By Terrence McCoy
By Scott Fishman
By Deirdra Funcheon
By Allie Conti
By New Times Staff
By Ryan Pfeffer
By Deirdra Funcheon
By Kyle Swenson
A twin-engine Aerocommander dipped from the sky above Lantana's municipal airport. Caught in a gust the plane hovered above the tarmac before screeching to earth. Tearing past Pipers and Cessnas, ultralights and helicopters, the six-seater slowed to a halt at the mouth of an overstuffed hangar, propellers whirring. Jean-François Buslik stepped from the cockpit, headphones in hand, his ash gray Bill Clinton pompadour hair spray-fresh. There was a lilt in his stride, a crease in his khaki shorts, a smile beneath his upturned nose. He looked smug and self-satisfied -- like a man who'd gotten away with murder.
A reporter approached him. "You're a nuisance," he said, brushing off an inquiry in a halting French accent. "Get away from me. I don't intend to talk to you." He slammed the glass door leading into Kemper Aviation, where until last year he was the chief flight instructor, and disappeared into a conference room. The reporter, he hoped, would get the message and scram.
This encounter took place in late March, when Buslik, who for the longest time seemed a man beyond the law, was oblivious to legal machinations taking shape. In less than a month, United States Marshals, reacting in part to a New Times investigation begun in February, would swarm his home in North Palm Beach, placing him under arrest for murder and shattering the veneer of respectability he'd spent much of the last decade building in South Florida.
Before his arrest last Thursday, Buslik, whom many at the tiny jetless airport at Lantana describe as the best pilot to scream up and down the tarmac, was a man without a past. An intensely private and enigmatic figure, he had been lurking around the airport since the late '80s, teaching hundreds how to fly and shuttling cargo and wealthy weekenders to and from the Bahamas. As a flight instructor, he was a lure for Europeans looking for a quick and inexpensive route to flight readiness and a valuable resource for young pilots, many of whom described him as a "walking bible on aviation." He was also, according to many at the airport, "cold," "cocky," "unfriendly," and a "real jerk."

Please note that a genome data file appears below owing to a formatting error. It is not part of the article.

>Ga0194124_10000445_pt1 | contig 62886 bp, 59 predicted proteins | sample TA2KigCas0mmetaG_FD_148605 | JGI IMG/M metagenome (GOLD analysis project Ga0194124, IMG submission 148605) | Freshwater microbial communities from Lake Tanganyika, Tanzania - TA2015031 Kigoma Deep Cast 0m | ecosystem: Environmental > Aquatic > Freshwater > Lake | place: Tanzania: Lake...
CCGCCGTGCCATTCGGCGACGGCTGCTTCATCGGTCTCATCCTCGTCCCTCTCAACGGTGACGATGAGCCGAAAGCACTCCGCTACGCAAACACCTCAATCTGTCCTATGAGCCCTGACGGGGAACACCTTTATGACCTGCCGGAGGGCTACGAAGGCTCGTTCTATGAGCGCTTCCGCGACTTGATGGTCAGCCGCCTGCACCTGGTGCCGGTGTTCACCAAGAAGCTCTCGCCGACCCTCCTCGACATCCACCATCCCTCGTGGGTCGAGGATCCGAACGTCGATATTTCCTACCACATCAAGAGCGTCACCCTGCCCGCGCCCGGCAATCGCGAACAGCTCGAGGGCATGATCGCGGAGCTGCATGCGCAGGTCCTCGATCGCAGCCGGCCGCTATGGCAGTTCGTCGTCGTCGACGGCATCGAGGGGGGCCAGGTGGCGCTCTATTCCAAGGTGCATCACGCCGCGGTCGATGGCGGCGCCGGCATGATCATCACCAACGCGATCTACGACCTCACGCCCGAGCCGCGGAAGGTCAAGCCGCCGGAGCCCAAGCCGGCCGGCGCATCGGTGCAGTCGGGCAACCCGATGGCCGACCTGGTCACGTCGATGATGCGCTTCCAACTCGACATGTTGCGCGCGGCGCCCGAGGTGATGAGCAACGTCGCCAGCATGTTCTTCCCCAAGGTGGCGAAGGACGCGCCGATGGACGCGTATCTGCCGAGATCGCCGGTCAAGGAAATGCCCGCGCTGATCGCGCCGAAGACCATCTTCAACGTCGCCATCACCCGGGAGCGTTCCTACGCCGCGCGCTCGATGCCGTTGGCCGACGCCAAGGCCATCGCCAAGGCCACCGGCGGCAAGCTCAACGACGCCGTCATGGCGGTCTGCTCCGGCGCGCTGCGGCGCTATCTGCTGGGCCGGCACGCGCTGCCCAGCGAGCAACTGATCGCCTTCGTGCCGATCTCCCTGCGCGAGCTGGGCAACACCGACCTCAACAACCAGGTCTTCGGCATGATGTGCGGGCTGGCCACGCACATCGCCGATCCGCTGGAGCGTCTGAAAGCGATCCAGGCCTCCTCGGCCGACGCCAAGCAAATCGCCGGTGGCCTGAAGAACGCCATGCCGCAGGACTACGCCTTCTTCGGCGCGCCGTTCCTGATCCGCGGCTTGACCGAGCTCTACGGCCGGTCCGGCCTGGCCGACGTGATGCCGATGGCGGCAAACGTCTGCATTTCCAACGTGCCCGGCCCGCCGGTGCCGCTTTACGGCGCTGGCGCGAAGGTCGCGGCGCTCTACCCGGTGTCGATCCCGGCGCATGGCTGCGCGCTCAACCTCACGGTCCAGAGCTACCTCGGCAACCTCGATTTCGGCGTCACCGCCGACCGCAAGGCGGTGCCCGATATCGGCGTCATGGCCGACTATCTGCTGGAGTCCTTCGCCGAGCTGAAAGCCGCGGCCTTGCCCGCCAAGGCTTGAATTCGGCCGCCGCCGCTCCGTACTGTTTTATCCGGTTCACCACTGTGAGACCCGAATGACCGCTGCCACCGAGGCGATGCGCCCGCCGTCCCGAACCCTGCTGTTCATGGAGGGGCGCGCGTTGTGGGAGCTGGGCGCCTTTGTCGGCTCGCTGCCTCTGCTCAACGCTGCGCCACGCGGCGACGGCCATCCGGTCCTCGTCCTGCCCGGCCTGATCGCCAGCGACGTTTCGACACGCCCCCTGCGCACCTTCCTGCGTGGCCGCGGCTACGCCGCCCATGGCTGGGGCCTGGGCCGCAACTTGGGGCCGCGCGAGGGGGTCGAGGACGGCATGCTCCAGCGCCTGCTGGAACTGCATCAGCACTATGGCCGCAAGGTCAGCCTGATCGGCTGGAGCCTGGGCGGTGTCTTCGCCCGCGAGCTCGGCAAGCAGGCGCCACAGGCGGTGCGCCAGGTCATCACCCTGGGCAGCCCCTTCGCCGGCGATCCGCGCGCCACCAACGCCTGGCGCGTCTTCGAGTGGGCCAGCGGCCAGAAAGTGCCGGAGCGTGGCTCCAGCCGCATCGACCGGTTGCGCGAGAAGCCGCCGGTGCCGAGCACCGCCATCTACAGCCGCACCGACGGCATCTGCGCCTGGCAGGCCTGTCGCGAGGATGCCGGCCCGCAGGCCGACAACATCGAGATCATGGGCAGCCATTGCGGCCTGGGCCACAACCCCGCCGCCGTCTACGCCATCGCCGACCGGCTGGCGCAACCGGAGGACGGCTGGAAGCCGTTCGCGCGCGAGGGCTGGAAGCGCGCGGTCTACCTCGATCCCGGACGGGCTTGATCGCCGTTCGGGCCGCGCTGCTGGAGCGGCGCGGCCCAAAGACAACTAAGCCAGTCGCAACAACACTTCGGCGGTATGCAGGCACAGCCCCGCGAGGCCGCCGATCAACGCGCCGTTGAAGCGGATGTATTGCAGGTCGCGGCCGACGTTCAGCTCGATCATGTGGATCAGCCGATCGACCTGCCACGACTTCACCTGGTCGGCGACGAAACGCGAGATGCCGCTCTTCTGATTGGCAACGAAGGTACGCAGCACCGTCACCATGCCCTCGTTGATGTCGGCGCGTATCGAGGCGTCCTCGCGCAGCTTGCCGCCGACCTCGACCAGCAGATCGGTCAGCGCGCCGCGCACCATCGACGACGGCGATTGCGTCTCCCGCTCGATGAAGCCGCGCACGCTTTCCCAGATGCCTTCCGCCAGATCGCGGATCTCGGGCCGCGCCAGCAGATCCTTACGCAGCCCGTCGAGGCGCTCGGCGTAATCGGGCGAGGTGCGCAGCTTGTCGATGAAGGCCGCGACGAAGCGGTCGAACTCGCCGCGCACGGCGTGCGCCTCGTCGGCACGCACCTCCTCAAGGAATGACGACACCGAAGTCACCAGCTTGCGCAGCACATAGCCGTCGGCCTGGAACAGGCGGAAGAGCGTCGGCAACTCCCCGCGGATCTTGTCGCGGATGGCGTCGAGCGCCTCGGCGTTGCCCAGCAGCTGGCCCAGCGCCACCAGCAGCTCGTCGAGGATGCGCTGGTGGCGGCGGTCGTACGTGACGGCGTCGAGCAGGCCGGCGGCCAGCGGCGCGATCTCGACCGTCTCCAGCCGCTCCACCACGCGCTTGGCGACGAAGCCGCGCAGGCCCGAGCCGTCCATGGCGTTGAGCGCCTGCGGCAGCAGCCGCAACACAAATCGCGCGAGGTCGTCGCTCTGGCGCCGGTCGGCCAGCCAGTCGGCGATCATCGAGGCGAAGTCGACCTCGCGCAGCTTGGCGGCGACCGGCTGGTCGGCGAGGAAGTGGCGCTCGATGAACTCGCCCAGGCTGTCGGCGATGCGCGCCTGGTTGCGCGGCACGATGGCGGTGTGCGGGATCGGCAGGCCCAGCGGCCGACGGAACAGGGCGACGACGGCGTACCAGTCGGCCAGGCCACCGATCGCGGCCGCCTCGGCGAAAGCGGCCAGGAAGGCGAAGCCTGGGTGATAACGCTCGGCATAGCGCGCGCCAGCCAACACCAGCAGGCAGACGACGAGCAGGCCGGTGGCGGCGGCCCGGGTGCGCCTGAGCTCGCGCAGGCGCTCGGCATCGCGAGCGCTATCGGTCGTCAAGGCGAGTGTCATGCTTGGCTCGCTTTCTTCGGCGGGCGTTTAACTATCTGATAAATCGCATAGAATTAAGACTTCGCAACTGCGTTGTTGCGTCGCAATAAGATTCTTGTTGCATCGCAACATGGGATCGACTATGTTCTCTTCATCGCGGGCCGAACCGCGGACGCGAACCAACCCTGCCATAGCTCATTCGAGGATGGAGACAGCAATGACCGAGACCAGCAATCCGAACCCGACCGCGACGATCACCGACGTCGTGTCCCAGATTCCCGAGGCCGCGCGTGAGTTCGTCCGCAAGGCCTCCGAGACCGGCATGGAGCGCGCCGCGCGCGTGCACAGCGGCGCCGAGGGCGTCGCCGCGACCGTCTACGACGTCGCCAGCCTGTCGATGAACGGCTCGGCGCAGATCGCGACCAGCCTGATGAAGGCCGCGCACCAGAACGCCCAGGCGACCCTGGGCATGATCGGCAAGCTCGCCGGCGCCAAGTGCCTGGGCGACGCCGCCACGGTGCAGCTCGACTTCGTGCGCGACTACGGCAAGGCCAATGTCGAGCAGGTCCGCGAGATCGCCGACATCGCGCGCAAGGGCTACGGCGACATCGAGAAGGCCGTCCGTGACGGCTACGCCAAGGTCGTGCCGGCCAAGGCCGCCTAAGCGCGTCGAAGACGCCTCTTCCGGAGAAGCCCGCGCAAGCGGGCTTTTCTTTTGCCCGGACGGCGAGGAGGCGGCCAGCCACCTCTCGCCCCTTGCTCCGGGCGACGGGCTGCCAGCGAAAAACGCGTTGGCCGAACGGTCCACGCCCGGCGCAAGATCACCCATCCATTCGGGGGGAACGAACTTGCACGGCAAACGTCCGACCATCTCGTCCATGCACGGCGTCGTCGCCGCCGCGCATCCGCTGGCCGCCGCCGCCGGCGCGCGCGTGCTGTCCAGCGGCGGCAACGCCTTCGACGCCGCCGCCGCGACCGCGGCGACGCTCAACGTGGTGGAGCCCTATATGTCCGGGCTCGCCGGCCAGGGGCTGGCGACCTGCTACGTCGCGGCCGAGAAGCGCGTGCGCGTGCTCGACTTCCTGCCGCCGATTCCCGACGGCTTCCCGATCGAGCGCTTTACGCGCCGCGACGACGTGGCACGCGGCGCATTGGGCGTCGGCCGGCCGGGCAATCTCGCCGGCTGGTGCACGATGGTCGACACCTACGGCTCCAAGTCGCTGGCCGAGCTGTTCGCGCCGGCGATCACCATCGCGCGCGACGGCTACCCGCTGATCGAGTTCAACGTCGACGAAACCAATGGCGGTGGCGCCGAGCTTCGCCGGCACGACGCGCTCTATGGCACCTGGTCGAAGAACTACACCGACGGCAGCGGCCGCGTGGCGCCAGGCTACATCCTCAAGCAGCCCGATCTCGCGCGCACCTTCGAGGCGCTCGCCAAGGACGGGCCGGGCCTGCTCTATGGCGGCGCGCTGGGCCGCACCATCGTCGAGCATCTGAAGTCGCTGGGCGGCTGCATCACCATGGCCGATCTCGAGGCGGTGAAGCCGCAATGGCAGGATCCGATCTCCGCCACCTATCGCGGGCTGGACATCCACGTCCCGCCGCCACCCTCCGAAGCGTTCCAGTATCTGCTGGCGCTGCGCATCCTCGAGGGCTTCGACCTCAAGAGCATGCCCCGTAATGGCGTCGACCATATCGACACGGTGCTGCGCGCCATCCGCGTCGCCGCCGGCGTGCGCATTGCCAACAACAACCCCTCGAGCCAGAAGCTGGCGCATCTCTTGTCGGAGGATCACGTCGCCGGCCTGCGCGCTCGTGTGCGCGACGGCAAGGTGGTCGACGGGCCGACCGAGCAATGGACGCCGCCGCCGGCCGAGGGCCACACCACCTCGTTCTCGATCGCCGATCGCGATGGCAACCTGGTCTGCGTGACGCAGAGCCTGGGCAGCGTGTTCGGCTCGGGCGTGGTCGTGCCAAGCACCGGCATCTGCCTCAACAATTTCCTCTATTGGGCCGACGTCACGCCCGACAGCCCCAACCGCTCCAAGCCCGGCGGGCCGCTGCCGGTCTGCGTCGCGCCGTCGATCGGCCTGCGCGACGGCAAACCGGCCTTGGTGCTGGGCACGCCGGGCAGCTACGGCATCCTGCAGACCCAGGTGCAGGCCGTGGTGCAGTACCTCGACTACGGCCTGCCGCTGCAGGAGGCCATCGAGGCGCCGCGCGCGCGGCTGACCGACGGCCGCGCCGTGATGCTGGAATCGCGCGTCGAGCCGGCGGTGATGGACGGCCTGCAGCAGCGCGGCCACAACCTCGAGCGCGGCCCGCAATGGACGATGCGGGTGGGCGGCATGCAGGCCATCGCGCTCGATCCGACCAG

Although he earned not much more than pilots 15 to 20 years his junior, the 46-year-old Buslik never really seemed strapped for cash. With his expertise and many hours in the sky, he could easily have qualified for far more lucrative positions flying for the big airlines. He never tried for them, though.
"I just figured his wife had money or he had family funds," says Kathy Kemper, owner of Kemper Aviation, who worked with Buslik for many years but says she knows next to nothing about the man. Neither Kemper nor any of a half-dozen pilots interviewed at the airport ever went for a drink or a meal with Buslik. None of them ever played cards or barbecued steaks at the quarter-million-dollar waterfront home in North Palm Beach that he shared with a former flight student, now his wife, Diane Somerville, and her young daughter. None ever sailed on the 22- or 54-foot sailboats moored behind the house or went for a spin in the $80,000 Cessna 210 with which he was always tinkering at the airport. "He kept to himself, and I have never been one to be nosy," says Kemper. "He didn't let anybody get close to him," adds Doug Beggs, another pilot. "He was pretty much all business."
There is a very good reason why Buslik, who is licensed in Florida to carry a concealed weapon and often carried one at the airport, was always so reticent to share the details of his life. Tales of murder and grand larceny can be real conversation killers, even if they occurred in a distant place many years ago.
The key to the mystery Jean-François Buslik kept hidden from all who knew him in South Florida lies 5000 miles away in Belgium, in the heart of Europe, where four years ago he was found guilty of a murder committed 13 years earlier and sentenced to death. Buslik was not in court to mount a defense then. Instead he was in South Florida, land of sunshine and second chances, striving for anonymity, trying to disappear. Until last January, when Raf Sauviller, a magazine journalist, found Buslik's name and address on the Internet and published it in Belgium, he seemed to be succeeding in his quest to vanish in South Florida. Before his arrest the Belgian judiciary, which, contrary to press reports, had known of his whereabouts for years, hadn't bothered him in more than a decade, and until recently the Belgian press seemed largely to have forgotten about him.
Buslik was never really hiding, and Belgian authorities never really looked for him. He got married, opened businesses, got a driver's license and a concealed weapons permit, all under his real name. It wasn't until 1997 that the man known for 45 years as Jean-Francois Buslik ceased to exist. Legally adopting his wife's last name, he became Jean-Francois Somerville, although everyone knew him as Gene Buslik. For more than a decade, the fugitive whose name has appeared in more than a dozen books published in Belgium was hiding in plain sight. He should have been extradited long ago but instead found refuge not in some Third World banana republic but right here in the United States of America.